All:

I have successfully prototyped a new product based on the ADP2303 (and based very closely on the recommended 4 layer layout). It's output is set at 5.0V, and uses a 4.7 uH inductor (as spec'd by the Table 11 in the datasheet). Thus far, while I've tested with varying output currents, I was most concerned with the maximum current of 3.0 A and didn't really do much testing at really light loads.

My questions concern the proper use/interpretation of the formula for inductance (pg 18 of the datasheet):

Since my goal is to have a limited number each of fixed-output supplies (5.0V, 3.3V, and 2.5V, for example), I started running thru some Excel spreadsheets based on the above formula to get a "feel" for what inductor values/ranges would be needed for each board. I found, somewhat to my surprise, that the inductor size increases dramatically as the output current drops. As an example, for Vin = 20.0, Vout = 5.0, the inductor values I calculated are 6.3 uH @ 3 A out, 12.6 uH @ 1.5 A, 37.8 uH @ 0.5A, and 189 uH 2 0.1 A.

I've rechecked the math and my spreadsheet and am convinced that this is exactly what the formula predicts. (The "left half" of the formula dominates the increase, due to Iload being in the denominator.) But does this mean that if I choose an inductor size, such as the 4.7 uH inductor for Vout = 5.0 and Vin approx 12 V, that if my product is run at a 200 mA load that the inductor is going to actually be much too small? (The formula indicates that the inductor should be 72 uH for these specs.) Will this cause premature failure of my product (probably either the converter or the inductor)? Conversely, is there any issue (other than the obvious parts cost "waste") if I choose a large inductor "to be safe"?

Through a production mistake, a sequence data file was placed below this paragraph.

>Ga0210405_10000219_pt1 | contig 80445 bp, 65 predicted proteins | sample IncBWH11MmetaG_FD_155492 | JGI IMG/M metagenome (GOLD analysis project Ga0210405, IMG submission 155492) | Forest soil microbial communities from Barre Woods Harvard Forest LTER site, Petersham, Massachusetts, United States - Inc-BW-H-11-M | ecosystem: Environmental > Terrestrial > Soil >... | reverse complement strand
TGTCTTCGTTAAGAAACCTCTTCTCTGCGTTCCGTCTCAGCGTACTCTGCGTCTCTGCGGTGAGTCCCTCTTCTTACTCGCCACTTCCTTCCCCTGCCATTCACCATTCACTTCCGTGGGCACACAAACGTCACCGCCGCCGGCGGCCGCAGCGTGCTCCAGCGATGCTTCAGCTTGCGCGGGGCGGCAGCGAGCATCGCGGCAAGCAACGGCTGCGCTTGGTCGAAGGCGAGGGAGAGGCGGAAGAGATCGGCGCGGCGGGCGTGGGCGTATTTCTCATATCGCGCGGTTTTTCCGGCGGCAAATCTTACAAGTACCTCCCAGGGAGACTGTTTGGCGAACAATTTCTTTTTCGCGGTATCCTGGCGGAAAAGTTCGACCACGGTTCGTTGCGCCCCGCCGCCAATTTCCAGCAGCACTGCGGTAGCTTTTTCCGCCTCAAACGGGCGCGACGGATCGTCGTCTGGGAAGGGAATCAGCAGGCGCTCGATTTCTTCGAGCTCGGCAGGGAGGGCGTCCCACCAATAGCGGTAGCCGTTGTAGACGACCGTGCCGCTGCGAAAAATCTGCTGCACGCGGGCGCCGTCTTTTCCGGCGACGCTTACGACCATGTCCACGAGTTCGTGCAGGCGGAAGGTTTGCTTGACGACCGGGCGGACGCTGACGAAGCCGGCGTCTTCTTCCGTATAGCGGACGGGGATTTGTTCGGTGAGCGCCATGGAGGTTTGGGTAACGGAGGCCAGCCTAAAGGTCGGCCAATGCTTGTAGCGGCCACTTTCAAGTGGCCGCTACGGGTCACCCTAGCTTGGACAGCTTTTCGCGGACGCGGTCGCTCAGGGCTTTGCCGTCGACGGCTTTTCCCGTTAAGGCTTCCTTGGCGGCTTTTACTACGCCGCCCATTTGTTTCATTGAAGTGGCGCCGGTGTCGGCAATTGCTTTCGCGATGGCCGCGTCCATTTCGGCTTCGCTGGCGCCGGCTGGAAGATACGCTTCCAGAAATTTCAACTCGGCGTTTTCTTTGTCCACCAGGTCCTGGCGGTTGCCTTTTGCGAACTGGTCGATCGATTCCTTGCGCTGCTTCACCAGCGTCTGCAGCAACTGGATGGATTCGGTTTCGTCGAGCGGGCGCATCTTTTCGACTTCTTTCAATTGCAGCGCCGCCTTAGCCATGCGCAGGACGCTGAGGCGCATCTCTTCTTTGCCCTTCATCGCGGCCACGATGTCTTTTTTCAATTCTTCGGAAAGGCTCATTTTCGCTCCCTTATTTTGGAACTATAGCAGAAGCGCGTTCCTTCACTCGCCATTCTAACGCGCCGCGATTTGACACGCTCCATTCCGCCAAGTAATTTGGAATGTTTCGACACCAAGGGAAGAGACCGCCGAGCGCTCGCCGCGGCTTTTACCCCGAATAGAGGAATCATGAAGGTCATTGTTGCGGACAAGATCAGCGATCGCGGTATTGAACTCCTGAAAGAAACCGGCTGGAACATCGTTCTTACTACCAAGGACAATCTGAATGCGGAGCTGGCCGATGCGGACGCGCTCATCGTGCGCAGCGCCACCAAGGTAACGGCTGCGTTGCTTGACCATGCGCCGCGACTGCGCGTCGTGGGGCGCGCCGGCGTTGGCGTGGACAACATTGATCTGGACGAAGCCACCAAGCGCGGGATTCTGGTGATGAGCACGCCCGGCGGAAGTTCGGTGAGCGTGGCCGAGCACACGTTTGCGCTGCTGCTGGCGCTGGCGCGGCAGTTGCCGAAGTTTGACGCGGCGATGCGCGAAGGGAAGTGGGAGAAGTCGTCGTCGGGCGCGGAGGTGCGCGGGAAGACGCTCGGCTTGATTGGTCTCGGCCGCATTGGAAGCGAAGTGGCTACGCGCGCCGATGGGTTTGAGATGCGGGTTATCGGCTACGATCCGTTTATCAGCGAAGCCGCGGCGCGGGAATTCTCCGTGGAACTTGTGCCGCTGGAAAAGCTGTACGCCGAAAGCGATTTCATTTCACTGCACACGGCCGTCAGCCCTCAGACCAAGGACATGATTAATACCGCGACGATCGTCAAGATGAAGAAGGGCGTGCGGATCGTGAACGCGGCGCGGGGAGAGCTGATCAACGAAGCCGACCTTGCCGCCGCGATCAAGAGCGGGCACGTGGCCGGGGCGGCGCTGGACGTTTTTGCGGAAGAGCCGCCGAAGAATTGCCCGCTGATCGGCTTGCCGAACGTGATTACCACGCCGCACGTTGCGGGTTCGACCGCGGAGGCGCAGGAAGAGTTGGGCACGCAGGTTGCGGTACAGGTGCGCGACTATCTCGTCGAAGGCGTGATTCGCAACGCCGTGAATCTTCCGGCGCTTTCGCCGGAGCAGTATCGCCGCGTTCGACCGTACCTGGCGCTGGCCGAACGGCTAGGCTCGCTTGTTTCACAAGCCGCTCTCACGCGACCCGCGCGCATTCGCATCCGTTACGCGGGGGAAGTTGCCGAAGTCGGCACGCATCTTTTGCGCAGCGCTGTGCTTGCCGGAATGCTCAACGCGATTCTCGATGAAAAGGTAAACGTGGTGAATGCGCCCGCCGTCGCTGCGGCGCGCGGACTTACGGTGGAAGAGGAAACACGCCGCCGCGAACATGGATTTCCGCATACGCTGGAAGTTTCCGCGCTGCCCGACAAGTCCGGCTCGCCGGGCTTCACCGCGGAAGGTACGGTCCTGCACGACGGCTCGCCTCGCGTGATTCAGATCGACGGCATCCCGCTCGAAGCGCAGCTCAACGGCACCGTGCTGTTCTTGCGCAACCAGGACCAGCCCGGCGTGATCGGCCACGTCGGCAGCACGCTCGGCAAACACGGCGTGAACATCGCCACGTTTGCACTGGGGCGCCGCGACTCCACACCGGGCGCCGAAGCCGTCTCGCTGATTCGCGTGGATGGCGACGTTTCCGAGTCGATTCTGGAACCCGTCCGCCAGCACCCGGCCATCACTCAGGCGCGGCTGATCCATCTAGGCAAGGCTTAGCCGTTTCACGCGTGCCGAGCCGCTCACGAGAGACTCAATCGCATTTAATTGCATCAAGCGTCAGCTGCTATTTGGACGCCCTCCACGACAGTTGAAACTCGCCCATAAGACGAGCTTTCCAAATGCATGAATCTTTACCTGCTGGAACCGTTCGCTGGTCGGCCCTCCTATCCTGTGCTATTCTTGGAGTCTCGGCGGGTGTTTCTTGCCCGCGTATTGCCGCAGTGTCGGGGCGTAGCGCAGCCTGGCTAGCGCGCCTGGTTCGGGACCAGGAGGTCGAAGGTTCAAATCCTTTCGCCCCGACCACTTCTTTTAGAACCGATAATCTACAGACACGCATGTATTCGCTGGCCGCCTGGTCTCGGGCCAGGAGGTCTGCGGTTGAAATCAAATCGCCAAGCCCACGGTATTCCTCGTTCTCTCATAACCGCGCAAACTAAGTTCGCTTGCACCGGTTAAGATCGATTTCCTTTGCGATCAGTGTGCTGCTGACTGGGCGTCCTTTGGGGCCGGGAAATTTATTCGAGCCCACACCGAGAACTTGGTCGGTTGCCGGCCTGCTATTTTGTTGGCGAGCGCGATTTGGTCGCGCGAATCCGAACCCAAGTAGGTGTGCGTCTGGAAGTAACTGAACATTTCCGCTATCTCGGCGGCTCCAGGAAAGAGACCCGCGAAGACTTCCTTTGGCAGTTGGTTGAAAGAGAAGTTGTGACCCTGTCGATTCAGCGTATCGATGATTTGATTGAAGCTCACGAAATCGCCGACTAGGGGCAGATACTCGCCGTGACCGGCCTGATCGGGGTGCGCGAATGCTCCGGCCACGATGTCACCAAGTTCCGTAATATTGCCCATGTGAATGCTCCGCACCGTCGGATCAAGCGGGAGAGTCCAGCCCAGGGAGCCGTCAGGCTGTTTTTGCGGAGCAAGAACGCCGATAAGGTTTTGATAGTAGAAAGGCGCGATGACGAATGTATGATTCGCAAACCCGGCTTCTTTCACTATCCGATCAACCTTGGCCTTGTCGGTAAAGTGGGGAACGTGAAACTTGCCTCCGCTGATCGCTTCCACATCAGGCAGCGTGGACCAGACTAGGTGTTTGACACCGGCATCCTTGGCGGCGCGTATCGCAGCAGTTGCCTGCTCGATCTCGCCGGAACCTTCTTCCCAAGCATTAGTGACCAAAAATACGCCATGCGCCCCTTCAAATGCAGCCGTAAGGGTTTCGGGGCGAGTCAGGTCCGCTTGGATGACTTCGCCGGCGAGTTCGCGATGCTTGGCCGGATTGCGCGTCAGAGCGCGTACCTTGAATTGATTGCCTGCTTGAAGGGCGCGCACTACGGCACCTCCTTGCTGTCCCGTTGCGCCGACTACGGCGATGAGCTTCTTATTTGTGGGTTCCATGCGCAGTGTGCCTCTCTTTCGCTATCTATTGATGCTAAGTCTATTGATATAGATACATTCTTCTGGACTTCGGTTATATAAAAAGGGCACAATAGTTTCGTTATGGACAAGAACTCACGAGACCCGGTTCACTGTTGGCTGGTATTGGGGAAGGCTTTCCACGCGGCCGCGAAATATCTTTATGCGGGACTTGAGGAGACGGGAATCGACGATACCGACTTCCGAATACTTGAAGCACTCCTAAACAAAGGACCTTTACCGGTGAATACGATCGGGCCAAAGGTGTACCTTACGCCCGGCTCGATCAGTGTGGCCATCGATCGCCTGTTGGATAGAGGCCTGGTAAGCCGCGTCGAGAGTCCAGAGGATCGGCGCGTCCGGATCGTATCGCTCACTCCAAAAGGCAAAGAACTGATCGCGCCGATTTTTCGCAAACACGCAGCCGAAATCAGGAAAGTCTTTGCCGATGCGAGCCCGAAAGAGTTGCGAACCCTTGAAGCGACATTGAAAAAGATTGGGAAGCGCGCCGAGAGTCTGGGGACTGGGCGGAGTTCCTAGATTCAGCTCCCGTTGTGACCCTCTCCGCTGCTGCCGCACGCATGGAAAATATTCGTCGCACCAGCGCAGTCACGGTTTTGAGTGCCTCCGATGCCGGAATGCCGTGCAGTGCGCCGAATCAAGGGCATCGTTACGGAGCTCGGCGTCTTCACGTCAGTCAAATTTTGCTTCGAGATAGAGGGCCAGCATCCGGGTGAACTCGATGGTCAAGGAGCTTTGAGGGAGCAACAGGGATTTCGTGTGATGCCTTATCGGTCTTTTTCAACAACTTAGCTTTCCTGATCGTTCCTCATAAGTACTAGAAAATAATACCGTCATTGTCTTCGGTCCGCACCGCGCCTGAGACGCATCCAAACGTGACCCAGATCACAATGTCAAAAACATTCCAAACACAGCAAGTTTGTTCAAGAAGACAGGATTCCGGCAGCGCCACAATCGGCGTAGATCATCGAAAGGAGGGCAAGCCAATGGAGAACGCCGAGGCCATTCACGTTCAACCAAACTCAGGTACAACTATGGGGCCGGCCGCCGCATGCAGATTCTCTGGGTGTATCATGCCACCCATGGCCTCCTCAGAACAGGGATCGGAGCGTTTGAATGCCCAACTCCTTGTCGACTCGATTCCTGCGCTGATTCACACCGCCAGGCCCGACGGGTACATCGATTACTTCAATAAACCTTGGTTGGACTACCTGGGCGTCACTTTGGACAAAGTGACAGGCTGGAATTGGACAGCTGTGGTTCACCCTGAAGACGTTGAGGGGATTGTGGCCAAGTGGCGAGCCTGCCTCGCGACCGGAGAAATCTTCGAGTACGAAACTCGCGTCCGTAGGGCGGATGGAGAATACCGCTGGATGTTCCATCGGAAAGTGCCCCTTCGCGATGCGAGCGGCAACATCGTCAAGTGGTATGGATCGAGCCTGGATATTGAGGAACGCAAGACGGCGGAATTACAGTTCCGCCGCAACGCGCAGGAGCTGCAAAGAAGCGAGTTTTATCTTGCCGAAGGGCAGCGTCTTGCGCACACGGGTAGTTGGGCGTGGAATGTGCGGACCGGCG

If this scenario (increasing inductance for decreasing load) is correct, how is it possible to design and implement a fixed output buck converter based on the ADP2303? Have I missed something really basic? What are the best practices for the design of a power supply that would be stable and reliable over a wide current range (from very small load to full load)?

Thanks very much for whatever assistance is offered.

Dave

When all you need is lower output current then a larger inductance with lower current rating for the inductor makes sense. This reduces the ripple current in the inductor and allows you to use smaller output capacitors for the same ripple voltage seen on the output resulting in a smaller more cost effective design.

If you size your supply for higher output currents using the design recommendations then it will still work fine when loaded lightly. However your efficiency will go down compared to a supply sized for the current that is actually drawn.

Klaus